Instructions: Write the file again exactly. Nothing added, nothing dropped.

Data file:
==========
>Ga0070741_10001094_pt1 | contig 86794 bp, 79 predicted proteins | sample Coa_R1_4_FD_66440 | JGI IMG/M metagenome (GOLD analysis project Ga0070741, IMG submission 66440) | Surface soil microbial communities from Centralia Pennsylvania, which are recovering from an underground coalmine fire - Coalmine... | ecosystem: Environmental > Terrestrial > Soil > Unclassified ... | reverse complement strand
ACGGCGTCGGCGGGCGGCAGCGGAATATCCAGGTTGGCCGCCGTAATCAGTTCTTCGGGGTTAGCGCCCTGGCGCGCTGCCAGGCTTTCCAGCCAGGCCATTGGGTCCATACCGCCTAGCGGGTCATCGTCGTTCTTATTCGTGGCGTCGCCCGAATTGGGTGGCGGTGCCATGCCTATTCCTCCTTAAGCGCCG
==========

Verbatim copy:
>Ga0070741_10001094_pt1 | contig 86794 bp, 79 predicted proteins | sample Coa_R1_4_FD_66440 | JGI IMG/M metagenome (GOLD analysis project Ga0070741, IMG submission 66440) | Surface soil microbial communities from Centralia Pennsylvania, which are recovering from an underground coalmine fire - Coalmine... | ecosystem: Environmental > Terrestrial > Soil > Unclassified ... | reverse complement strand
ACGGCGTCGGCGGGCGGCAGCGGAATATCCAGGTTGGCCGCCGTAATCAGTTCTTCGGGGTTAGCGCCCTGGCGCGCTGCCAGGCTTTCCAGCCAGGCCATTGGGTCCATACCGCCTAGCGGGTCATCGTCGTTCTTATTCGTGGCGTCGCCCGAATTGGGTGGCGGTGCCATGCCTATTCCTCCTTAAGCGCCG